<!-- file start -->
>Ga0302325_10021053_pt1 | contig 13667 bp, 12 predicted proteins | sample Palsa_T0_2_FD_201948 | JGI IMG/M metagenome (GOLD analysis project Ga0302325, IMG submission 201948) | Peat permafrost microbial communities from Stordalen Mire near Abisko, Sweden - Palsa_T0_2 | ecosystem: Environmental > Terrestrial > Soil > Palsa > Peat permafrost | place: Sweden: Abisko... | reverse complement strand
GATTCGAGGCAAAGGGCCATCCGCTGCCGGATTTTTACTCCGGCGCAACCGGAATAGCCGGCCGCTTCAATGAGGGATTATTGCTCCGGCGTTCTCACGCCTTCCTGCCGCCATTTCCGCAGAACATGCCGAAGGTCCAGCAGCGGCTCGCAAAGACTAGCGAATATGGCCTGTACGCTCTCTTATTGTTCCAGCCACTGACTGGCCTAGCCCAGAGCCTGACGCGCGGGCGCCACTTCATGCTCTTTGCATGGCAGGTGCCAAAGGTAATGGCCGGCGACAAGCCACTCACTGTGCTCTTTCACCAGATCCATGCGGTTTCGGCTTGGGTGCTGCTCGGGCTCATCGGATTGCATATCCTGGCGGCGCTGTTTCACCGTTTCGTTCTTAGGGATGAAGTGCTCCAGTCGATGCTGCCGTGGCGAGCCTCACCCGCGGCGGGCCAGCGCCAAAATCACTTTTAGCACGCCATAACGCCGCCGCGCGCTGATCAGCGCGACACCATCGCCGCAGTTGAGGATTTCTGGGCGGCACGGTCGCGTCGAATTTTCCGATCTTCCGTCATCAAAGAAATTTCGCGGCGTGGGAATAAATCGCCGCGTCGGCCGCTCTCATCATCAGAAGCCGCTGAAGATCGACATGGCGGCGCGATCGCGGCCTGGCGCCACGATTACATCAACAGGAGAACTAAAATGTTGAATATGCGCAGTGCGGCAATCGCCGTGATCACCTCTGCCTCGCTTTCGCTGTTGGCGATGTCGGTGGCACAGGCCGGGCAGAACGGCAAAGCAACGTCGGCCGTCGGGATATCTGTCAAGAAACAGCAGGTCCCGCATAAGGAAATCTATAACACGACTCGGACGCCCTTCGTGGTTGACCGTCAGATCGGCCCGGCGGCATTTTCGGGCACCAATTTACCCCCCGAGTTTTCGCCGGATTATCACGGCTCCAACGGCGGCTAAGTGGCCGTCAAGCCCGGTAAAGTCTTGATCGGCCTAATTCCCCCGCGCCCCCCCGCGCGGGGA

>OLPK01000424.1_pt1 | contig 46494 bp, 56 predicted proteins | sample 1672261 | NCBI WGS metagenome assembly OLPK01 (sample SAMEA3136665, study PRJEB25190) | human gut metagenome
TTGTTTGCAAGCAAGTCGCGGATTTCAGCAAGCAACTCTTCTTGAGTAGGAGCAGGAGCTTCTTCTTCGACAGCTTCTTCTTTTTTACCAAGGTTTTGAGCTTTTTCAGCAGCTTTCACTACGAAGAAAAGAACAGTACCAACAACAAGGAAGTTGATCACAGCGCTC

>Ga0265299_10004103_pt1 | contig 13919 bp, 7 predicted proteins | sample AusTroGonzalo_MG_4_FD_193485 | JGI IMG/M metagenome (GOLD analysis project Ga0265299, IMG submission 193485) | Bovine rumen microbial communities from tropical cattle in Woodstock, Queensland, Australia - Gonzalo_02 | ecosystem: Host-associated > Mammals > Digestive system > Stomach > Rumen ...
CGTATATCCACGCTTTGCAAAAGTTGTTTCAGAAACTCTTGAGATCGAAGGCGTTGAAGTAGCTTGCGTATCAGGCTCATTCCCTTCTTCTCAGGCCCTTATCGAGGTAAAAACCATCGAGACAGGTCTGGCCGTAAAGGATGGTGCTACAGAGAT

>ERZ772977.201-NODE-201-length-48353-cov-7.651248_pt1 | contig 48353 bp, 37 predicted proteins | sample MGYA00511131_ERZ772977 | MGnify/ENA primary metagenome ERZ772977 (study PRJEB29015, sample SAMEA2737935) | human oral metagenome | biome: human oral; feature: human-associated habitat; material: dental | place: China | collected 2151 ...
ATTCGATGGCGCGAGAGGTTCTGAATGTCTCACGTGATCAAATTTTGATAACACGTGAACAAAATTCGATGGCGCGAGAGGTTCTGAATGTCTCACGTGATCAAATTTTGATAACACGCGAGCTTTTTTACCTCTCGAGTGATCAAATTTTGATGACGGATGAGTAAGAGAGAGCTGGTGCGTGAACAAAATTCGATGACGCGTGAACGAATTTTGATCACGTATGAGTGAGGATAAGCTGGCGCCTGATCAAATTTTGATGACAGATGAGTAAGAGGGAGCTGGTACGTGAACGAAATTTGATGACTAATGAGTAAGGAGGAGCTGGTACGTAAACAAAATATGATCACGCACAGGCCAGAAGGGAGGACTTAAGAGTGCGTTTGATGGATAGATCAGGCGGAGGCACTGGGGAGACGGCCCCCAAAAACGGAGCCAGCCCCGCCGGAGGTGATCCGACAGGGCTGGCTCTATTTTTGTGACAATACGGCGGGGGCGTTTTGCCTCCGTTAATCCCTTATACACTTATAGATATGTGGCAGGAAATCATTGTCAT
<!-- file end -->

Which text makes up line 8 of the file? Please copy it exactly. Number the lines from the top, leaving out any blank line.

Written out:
ATTCGATGGCGCGAGAGGTTCTGAATGTCTCACGTGATCAAATTTTGATAACACGTGAACAAAATTCGATGGCGCGAGAGGTTCTGAATGTCTCACGTGATCAAATTTTGATAACACGCGAGCTTTTTTACCTCTCGAGTGATCAAATTTTGATGACGGATGAGTAAGAGAGAGCTGGTGCGTGAACAAAATTCGATGACGCGTGAACGAATTTTGATCACGTATGAGTGAGGATAAGCTGGCGCCTGATCAAATTTTGATGACAGATGAGTAAGAGGGAGCTGGTACGTGAACGAAATTTGATGACTAATGAGTAAGGAGGAGCTGGTACGTAAACAAAATATGATCACGCACAGGCCAGAAGGGAGGACTTAAGAGTGCGTTTGATGGATAGATCAGGCGGAGGCACTGGGGAGACGGCCCCCAAAAACGGAGCCAGCCCCGCCGGAGGTGATCCGACAGGGCTGGCTCTATTTTTGTGACAATACGGCGGGGGCGTTTTGCCTCCGTTAATCCCTTATACACTTATAGATATGTGGCAGGAAATCATTGTCAT